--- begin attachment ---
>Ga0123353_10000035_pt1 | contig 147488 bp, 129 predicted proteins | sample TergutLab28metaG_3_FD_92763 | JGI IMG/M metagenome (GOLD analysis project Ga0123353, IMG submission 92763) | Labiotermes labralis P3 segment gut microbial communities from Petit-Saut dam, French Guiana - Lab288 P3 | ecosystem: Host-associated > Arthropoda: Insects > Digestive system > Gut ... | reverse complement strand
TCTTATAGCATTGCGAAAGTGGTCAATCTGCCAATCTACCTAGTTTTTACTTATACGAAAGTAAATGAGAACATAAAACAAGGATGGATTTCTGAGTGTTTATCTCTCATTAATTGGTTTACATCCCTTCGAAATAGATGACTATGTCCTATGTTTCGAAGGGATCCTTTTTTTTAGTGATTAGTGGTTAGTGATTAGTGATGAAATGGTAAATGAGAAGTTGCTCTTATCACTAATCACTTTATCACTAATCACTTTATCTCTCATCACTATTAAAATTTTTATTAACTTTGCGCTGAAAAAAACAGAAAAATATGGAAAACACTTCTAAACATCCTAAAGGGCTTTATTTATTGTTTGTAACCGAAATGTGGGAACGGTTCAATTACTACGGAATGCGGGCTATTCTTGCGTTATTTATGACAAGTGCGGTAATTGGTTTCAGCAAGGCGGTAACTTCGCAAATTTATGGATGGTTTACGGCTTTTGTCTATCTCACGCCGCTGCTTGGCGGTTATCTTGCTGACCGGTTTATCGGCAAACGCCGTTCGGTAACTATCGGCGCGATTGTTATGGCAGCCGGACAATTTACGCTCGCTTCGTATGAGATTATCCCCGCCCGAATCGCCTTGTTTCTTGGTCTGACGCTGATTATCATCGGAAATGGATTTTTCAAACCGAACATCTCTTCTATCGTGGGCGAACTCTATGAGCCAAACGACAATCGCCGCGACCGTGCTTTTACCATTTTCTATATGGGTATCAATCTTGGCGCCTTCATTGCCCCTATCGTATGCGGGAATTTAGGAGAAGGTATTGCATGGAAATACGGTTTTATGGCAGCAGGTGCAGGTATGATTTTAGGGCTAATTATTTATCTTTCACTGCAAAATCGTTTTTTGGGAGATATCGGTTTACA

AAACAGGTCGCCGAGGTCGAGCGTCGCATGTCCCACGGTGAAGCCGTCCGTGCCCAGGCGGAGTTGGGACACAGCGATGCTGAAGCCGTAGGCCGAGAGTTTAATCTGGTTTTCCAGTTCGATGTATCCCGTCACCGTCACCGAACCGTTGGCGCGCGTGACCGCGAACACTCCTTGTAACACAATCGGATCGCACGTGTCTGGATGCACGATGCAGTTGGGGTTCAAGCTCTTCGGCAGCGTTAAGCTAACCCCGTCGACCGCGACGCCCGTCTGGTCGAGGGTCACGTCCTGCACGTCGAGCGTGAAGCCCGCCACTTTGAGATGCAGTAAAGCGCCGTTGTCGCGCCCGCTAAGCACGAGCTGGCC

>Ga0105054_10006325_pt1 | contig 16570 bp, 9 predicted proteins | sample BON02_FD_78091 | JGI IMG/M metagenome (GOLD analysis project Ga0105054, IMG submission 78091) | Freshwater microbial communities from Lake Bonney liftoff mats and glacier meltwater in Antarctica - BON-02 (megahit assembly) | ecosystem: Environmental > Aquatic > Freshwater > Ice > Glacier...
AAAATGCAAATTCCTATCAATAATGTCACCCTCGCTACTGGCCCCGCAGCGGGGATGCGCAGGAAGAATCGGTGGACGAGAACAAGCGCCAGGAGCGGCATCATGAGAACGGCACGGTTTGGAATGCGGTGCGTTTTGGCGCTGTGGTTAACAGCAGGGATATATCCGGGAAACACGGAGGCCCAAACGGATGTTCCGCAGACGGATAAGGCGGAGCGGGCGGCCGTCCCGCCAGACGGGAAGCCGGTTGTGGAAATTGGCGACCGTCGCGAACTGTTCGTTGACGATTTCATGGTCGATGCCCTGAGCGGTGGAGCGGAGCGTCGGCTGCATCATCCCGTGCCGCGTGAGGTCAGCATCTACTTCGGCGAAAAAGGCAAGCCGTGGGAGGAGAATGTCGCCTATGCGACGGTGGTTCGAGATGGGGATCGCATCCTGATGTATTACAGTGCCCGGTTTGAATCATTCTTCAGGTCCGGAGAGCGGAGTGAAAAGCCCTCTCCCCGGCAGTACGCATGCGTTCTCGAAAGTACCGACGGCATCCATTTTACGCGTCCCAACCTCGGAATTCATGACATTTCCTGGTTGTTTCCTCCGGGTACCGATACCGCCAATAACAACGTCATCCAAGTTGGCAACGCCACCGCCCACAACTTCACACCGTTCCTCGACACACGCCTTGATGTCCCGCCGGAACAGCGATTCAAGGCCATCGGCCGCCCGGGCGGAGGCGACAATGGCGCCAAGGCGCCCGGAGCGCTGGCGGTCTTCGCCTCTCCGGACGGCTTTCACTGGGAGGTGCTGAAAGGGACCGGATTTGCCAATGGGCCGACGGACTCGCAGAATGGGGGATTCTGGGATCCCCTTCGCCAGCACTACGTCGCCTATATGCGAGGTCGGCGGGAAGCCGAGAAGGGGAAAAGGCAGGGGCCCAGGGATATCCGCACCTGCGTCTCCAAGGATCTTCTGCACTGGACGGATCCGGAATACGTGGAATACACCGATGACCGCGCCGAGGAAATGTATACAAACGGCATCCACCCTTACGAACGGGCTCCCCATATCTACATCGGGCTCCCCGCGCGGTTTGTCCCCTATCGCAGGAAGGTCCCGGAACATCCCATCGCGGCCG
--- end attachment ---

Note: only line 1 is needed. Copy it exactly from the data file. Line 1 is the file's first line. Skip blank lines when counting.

>Ga0123353_10000035_pt1 | contig 147488 bp, 129 predicted proteins | sample TergutLab28metaG_3_FD_92763 | JGI IMG/M metagenome (GOLD analysis project Ga0123353, IMG submission 92763) | Labiotermes labralis P3 segment gut microbial communities from Petit-Saut dam, French Guiana - Lab288 P3 | ecosystem: Host-associated > Arthropoda: Insects > Digestive system > Gut ... | reverse complement strand